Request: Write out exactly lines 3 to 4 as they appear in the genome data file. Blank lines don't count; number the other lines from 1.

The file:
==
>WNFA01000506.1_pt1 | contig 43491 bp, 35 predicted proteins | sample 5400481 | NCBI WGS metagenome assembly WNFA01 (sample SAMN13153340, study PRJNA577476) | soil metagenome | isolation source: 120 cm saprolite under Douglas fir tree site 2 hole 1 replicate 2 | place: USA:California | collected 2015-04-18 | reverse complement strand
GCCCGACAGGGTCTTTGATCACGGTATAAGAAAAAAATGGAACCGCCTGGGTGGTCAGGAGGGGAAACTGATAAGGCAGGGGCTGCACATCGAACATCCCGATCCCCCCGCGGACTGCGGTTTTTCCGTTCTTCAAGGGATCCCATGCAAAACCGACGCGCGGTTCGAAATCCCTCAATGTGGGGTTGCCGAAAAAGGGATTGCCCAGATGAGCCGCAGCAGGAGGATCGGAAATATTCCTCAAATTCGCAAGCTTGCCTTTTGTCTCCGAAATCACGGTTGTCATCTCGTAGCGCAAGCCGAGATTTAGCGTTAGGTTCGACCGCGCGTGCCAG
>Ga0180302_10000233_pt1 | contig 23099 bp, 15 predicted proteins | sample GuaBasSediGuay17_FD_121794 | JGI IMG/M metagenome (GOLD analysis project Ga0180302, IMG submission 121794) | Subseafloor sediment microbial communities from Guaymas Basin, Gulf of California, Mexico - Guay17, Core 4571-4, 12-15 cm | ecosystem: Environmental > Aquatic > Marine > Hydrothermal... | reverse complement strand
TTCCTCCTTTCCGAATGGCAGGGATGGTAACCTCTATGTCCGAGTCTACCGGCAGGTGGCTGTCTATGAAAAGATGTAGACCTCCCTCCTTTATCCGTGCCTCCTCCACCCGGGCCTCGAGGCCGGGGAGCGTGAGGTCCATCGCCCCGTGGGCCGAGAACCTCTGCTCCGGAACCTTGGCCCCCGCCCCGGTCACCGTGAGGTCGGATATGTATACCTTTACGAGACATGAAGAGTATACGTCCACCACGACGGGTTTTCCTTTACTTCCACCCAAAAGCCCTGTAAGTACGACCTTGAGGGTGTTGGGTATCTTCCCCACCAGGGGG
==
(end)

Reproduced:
>Ga0180302_10000233_pt1 | contig 23099 bp, 15 predicted proteins | sample GuaBasSediGuay17_FD_121794 | JGI IMG/M metagenome (GOLD analysis project Ga0180302, IMG submission 121794) | Subseafloor sediment microbial communities from Guaymas Basin, Gulf of California, Mexico - Guay17, Core 4571-4, 12-15 cm | ecosystem: Environmental > Aquatic > Marine > Hydrothermal... | reverse complement strand
TTCCTCCTTTCCGAATGGCAGGGATGGTAACCTCTATGTCCGAGTCTACCGGCAGGTGGCTGTCTATGAAAAGATGTAGACCTCCCTCCTTTATCCGTGCCTCCTCCACCCGGGCCTCGAGGCCGGGGAGCGTGAGGTCCATCGCCCCGTGGGCCGAGAACCTCTGCTCCGGAACCTTGGCCCCCGCCCCGGTCACCGTGAGGTCGGATATGTATACCTTTACGAGACATGAAGAGTATACGTCCACCACGACGGGTTTTCCTTTACTTCCACCCAAAAGCCCTGTAAGTACGACCTTGAGGGTGTTGGGTATCTTCCCCACCAGGGGG